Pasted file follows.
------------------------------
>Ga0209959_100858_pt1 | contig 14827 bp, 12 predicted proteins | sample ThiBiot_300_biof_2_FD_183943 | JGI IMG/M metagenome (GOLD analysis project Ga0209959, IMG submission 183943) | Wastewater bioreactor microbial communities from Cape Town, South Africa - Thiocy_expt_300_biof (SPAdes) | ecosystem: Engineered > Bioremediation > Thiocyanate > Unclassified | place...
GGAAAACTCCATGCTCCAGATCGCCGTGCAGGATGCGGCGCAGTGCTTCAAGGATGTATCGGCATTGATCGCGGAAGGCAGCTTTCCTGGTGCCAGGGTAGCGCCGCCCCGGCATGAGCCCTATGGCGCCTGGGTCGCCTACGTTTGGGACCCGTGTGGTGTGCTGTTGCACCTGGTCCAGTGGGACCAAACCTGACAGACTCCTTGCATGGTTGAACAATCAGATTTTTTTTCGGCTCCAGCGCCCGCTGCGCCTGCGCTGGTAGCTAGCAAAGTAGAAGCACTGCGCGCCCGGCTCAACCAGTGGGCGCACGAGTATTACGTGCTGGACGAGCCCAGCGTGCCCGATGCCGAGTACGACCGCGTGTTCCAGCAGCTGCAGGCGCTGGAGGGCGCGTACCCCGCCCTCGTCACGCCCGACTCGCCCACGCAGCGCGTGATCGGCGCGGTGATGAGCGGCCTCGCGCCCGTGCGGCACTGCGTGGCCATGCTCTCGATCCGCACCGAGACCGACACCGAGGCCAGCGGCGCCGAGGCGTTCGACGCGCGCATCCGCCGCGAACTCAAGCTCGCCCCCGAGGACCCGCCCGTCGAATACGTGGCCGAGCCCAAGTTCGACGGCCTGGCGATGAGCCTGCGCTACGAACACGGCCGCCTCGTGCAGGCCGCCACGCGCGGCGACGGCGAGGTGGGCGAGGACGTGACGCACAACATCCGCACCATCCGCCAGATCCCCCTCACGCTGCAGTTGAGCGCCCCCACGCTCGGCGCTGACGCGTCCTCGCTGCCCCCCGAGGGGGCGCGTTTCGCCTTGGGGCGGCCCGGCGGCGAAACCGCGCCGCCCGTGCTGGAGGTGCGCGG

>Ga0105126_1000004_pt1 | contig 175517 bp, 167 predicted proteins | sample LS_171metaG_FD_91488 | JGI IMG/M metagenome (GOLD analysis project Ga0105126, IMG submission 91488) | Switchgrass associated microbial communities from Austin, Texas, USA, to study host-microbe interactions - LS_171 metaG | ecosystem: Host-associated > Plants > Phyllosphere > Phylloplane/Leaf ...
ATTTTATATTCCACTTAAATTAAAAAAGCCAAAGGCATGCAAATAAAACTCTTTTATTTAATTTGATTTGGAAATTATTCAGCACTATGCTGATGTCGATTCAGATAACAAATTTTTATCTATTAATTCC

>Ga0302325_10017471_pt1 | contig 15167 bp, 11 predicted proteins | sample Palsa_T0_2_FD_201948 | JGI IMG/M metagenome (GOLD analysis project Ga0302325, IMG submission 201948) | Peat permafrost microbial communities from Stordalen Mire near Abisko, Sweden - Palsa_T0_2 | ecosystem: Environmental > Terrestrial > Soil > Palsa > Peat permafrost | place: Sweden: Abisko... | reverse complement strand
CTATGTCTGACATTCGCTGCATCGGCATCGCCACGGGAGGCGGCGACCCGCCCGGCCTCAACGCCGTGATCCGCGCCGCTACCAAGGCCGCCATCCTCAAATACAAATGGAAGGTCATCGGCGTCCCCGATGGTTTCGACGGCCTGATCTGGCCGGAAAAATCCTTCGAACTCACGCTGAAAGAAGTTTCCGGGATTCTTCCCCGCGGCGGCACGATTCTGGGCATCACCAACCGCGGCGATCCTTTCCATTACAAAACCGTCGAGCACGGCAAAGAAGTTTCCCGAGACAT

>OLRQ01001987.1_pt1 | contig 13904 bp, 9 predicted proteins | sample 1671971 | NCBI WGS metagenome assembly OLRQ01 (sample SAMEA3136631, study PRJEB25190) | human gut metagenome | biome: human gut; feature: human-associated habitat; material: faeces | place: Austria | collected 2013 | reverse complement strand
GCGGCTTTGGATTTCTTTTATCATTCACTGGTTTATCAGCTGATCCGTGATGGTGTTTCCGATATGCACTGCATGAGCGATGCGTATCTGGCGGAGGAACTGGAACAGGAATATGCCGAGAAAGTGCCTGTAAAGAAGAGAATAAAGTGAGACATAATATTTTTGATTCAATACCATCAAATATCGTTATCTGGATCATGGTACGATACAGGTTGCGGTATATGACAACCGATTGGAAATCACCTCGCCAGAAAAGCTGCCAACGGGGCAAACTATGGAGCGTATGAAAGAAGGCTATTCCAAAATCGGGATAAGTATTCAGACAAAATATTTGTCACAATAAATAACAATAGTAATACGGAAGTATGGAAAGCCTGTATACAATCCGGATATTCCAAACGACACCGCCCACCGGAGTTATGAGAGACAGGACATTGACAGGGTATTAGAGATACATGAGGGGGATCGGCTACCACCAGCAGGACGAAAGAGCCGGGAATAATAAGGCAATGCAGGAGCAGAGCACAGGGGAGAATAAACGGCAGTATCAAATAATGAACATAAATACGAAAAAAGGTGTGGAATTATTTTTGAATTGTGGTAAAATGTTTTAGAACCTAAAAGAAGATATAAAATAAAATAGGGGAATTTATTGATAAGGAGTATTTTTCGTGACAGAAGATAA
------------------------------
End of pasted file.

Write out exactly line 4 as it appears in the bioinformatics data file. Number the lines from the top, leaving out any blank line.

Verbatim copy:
ATTTTATATTCCACTTAAATTAAAAAAGCCAAAGGCATGCAAATAAAACTCTTTTATTTAATTTGATTTGGAAATTATTCAGCACTATGCTGATGTCGATTCAGATAACAAATTTTTATCTATTAATTCC